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How do I protect my mental health when I’m bombarded by bad news?

Four ways to fight the negativity on World Mental Health Day and every day

It feels more and more like negative news is everywhere we look. And while the news is an important part of our lives, if we’re not careful, this constant stream of negativity can be harmful to our physical, mental and emotional wellbeing. Ultimately, it can cause burnout.

Today is World Mental Health Day, when we focus our awareness on mental health issues around the world and do our part to make mental health care a reality for everyone worldwide.

There’s no one-size-fits-all solution, but here are four ways you can make a start to look after your own mental health … without losing touch with what’s happening in the world.

1. Set a one-hour limit on phone time

Restrict  the time you spend on your phone/computer – not just when it comes to reading the news, but in general. When negative news is published, it inevitably leaks onto social media platforms as people discuss the story and share their opinions. This means you’re often oblivious to the amount of negative content you’re consuming. Be strict with yourself.

2. Create a free-time routine focused on positivity and wellbeing

Once you’ve set a limit on your phone time, it leaves space to focus on hobbies, life admin, or other activities that give you a sense of joy, relaxation and positivity instead. Start thinking about what that might look like:

  • One hour of exercise, even if it’s just a walk. Go with a friend or a partner, if you’re feeling sociable.
  • Cook a new recipe
  • Read a book
  • Yoga or meditation if you’re feeling stressed
  • Watch your favourite TV show, film or documentary
  • Meet with friends or family for dinner at a new restaurant

The idea here is that if you have a specific routine after work, you can preoccupy yourself with activities that are better for you than simply scrolling through your phone, as well as this, it helps you to step away and focus on something that nourishes your mind and body.

3. Step into ‘The Observer’ role 

We don’t like to feel negative emotions such as fear, anxiety or anger. Although they are natural and a part of life, we often push them away. When these emotions become overwhelming – such as when we’re constantly exposed to negative news stories – there is a great technique called ACT which helps you step into an ‘observer’ role to help you stay focused on the present moment and accept thoughts and feelings without judgement.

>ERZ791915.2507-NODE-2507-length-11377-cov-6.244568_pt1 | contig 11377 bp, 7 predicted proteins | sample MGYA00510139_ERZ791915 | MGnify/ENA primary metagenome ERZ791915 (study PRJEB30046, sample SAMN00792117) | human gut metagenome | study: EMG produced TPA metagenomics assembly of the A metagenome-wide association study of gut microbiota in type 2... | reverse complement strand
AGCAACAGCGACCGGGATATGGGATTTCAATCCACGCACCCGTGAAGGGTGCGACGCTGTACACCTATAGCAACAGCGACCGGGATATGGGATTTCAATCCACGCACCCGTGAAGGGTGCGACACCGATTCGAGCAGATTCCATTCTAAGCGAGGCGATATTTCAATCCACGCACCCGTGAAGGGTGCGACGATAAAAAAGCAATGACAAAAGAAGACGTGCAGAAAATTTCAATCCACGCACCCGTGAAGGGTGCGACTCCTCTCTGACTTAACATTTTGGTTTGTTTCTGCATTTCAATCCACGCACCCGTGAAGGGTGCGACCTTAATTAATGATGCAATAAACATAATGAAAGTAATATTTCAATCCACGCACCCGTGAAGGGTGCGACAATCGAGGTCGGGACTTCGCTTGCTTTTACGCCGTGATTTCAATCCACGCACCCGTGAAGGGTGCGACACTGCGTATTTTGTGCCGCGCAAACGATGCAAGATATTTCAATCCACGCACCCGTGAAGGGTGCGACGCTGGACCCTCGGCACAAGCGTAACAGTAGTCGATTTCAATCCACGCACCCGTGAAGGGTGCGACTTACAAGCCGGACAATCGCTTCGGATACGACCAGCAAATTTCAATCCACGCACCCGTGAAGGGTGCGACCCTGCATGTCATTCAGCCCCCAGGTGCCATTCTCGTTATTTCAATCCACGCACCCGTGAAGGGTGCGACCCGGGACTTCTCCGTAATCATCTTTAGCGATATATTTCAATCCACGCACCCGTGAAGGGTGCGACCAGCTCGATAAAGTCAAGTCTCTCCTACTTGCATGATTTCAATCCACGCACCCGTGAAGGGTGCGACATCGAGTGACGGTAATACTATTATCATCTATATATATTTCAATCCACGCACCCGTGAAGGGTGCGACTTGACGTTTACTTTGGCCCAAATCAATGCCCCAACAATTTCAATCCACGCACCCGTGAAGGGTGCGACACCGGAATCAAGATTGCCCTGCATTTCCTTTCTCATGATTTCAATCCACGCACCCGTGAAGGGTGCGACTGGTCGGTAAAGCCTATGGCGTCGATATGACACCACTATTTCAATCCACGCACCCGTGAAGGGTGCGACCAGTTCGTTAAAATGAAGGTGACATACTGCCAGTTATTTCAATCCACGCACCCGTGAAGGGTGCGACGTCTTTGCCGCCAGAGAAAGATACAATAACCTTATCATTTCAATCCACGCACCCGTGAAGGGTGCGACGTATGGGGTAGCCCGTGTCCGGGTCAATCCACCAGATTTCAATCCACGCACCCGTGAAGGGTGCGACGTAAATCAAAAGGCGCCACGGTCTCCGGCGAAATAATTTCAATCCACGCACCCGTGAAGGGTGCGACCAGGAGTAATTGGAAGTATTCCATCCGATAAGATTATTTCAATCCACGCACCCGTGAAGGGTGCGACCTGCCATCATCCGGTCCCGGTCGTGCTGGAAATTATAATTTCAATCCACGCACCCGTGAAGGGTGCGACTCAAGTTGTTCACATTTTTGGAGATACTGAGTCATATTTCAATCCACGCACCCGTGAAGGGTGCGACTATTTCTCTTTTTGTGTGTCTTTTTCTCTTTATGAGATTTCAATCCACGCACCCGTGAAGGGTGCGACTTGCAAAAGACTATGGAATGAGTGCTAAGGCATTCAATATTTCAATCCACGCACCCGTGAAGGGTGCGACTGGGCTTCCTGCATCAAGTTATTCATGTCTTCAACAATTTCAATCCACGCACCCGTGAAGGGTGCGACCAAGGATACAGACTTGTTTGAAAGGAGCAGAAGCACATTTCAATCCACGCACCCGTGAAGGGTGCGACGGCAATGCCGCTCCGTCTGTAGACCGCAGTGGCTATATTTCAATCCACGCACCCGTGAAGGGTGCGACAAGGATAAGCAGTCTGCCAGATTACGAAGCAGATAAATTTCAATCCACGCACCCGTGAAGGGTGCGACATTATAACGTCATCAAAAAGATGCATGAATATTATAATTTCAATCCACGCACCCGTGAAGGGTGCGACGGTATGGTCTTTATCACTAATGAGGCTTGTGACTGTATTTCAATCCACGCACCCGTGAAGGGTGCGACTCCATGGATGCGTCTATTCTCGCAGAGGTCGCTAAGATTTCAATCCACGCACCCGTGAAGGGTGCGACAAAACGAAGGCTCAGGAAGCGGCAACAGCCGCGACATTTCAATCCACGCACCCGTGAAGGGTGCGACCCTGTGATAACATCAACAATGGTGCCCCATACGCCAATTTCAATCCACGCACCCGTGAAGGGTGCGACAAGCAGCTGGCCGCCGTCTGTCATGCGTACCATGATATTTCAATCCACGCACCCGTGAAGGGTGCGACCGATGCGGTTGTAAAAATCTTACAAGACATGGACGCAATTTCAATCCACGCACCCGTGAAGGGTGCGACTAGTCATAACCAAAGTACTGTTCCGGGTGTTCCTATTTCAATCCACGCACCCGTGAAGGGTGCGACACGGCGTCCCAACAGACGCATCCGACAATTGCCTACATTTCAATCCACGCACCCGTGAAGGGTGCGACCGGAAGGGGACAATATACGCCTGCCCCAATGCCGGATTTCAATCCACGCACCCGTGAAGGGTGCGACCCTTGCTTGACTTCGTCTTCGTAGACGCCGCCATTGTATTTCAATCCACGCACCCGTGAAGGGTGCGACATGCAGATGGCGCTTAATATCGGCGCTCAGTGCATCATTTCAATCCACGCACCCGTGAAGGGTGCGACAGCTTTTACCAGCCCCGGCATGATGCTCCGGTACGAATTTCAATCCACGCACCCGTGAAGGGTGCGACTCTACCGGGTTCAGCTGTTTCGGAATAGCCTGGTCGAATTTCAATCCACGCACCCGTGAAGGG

Next time you feel fearful about all the negative news, take action to change the vocabulary you use. Say out loud: “I notice I am feeling fearful but I am taking steps to manage that.” In our research we have found that if you constantly tell yourself you are stressed or burned out, this will eventually become your mindset and will have physical impacts as well. Say positive affirmations aloud, using words like “calm”, “relax”, and “peace”. Words have power!

4. Create a positive mindset with 7 minutes of ‘Stillness’

As humans, we are prone to a natural evolutionary phenomenon that sees us drawn to negative news. Our minds perceive it as a threat, and this can lead to the production of cortisol – a stress hormone. Typically, our bodies expect a period of rest after a threat is identified, giving our cortisol levels time to decline. But we’re not getting that rest period  because of the continuous stream of overwhelming news.

To get our bodies back in a resting state, we need to create a moment of stillness in the day and tune into our voice of reason. Our research shows that just seven minutes of quiet time a day (think meditation, breathwork or a nature walk) will help bring us to a less fearful state. There is a great app called Brain Fm that uses binaural beats to help you access the theta side of the brain (the part that we access during sleep or meditation) that can also help you to calm, focus at work, and rewire your brain. We have recorded a special 7 minutes of peace audio for you – check it out here.


Although it’s good to be attuned and aware of current events, we also need to know when it’s time to put our phones down, close the newspaper, or switch the news channel off, and embrace activities that will benefit our mind, body and soul.

Shift your mindset in 60 seconds with these simple exercises.
https://www.youtube.com/watch?v=Z5DvtE3-sRg&feature=youtu.be

If you liked this, you’ll love our latest podcast on the future of work. Listen to it here.

ABOUT: Cara de Lange is a specialist in the science of burnout. A visionary author, wellbeing consultant and futurist, she founded Softer Success® to provide evidence-backed burnout solutions for businesses. Working with the world's top universities, researchers and psychologists, she created the ground-breaking, anonymous wellbeing assessment 'A Walk Through the Forest', which can diagnose the risk of workplace burnout and toxicity in 90 seconds.

Contact Cara

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